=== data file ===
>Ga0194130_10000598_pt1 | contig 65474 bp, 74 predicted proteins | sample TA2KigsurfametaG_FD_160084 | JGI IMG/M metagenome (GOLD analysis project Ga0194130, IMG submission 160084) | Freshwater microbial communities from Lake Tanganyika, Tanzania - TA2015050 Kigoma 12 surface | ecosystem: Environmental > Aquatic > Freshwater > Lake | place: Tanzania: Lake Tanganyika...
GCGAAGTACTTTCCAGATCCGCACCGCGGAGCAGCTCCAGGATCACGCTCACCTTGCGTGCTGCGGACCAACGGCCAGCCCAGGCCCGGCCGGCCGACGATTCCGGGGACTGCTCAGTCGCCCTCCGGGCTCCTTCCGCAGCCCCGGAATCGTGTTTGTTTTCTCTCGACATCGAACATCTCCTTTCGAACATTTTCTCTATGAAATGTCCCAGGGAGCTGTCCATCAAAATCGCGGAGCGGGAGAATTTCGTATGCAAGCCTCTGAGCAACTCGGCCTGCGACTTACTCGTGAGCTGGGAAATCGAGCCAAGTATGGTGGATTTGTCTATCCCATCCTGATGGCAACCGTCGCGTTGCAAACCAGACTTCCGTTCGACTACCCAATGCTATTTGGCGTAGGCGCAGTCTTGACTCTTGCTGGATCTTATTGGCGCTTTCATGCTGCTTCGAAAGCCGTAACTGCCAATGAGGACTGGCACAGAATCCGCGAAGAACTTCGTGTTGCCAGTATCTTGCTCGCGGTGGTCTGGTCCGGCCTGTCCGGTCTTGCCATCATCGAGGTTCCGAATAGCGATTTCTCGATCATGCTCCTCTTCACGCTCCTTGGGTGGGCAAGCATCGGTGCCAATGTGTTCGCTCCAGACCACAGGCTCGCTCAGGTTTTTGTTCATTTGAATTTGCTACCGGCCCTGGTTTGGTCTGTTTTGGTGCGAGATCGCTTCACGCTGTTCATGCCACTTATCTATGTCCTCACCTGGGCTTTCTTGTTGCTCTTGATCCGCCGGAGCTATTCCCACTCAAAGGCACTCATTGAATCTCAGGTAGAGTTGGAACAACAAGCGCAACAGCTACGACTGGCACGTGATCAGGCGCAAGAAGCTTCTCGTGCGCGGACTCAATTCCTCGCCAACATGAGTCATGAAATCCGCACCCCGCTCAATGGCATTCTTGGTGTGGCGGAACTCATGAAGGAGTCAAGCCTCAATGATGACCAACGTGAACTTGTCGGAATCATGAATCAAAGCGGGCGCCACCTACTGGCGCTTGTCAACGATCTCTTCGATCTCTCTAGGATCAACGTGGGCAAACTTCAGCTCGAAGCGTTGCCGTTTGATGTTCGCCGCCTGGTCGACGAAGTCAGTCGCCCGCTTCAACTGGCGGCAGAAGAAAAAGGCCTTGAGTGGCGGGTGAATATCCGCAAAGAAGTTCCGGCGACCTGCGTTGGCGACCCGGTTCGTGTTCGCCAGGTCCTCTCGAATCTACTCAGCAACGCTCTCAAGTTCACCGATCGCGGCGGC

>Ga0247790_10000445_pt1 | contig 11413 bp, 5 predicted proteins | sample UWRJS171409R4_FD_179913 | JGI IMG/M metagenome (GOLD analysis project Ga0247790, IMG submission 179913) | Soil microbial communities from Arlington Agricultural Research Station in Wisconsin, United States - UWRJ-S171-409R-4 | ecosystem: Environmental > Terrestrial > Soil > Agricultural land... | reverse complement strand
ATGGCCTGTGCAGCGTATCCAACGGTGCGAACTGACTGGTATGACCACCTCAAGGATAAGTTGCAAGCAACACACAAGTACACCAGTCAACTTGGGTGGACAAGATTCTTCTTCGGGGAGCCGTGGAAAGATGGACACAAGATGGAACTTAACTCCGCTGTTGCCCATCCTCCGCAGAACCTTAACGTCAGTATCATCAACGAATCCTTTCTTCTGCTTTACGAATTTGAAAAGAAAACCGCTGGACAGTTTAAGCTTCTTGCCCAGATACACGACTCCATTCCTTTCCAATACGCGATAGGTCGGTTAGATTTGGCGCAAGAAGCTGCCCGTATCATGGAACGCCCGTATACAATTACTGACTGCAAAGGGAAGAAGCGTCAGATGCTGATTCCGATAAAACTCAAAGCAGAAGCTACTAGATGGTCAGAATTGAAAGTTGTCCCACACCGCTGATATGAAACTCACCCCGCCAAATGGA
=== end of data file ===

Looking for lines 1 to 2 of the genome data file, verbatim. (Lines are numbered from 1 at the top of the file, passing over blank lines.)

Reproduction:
>Ga0194130_10000598_pt1 | contig 65474 bp, 74 predicted proteins | sample TA2KigsurfametaG_FD_160084 | JGI IMG/M metagenome (GOLD analysis project Ga0194130, IMG submission 160084) | Freshwater microbial communities from Lake Tanganyika, Tanzania - TA2015050 Kigoma 12 surface | ecosystem: Environmental > Aquatic > Freshwater > Lake | place: Tanzania: Lake Tanganyika...
GCGAAGTACTTTCCAGATCCGCACCGCGGAGCAGCTCCAGGATCACGCTCACCTTGCGTGCTGCGGACCAACGGCCAGCCCAGGCCCGGCCGGCCGACGATTCCGGGGACTGCTCAGTCGCCCTCCGGGCTCCTTCCGCAGCCCCGGAATCGTGTTTGTTTTCTCTCGACATCGAACATCTCCTTTCGAACATTTTCTCTATGAAATGTCCCAGGGAGCTGTCCATCAAAATCGCGGAGCGGGAGAATTTCGTATGCAAGCCTCTGAGCAACTCGGCCTGCGACTTACTCGTGAGCTGGGAAATCGAGCCAAGTATGGTGGATTTGTCTATCCCATCCTGATGGCAACCGTCGCGTTGCAAACCAGACTTCCGTTCGACTACCCAATGCTATTTGGCGTAGGCGCAGTCTTGACTCTTGCTGGATCTTATTGGCGCTTTCATGCTGCTTCGAAAGCCGTAACTGCCAATGAGGACTGGCACAGAATCCGCGAAGAACTTCGTGTTGCCAGTATCTTGCTCGCGGTGGTCTGGTCCGGCCTGTCCGGTCTTGCCATCATCGAGGTTCCGAATAGCGATTTCTCGATCATGCTCCTCTTCACGCTCCTTGGGTGGGCAAGCATCGGTGCCAATGTGTTCGCTCCAGACCACAGGCTCGCTCAGGTTTTTGTTCATTTGAATTTGCTACCGGCCCTGGTTTGGTCTGTTTTGGTGCGAGATCGCTTCACGCTGTTCATGCCACTTATCTATGTCCTCACCTGGGCTTTCTTGTTGCTCTTGATCCGCCGGAGCTATTCCCACTCAAAGGCACTCATTGAATCTCAGGTAGAGTTGGAACAACAAGCGCAACAGCTACGACTGGCACGTGATCAGGCGCAAGAAGCTTCTCGTGCGCGGACTCAATTCCTCGCCAACATGAGTCATGAAATCCGCACCCCGCTCAATGGCATTCTTGGTGTGGCGGAACTCATGAAGGAGTCAAGCCTCAATGATGACCAACGTGAACTTGTCGGAATCATGAATCAAAGCGGGCGCCACCTACTGGCGCTTGTCAACGATCTCTTCGATCTCTCTAGGATCAACGTGGGCAAACTTCAGCTCGAAGCGTTGCCGTTTGATGTTCGCCGCCTGGTCGACGAAGTCAGTCGCCCGCTTCAACTGGCGGCAGAAGAAAAAGGCCTTGAGTGGCGGGTGAATATCCGCAAAGAAGTTCCGGCGACCTGCGTTGGCGACCCGGTTCGTGTTCGCCAGGTCCTCTCGAATCTACTCAGCAACGCTCTCAAGTTCACCGATCGCGGCGGC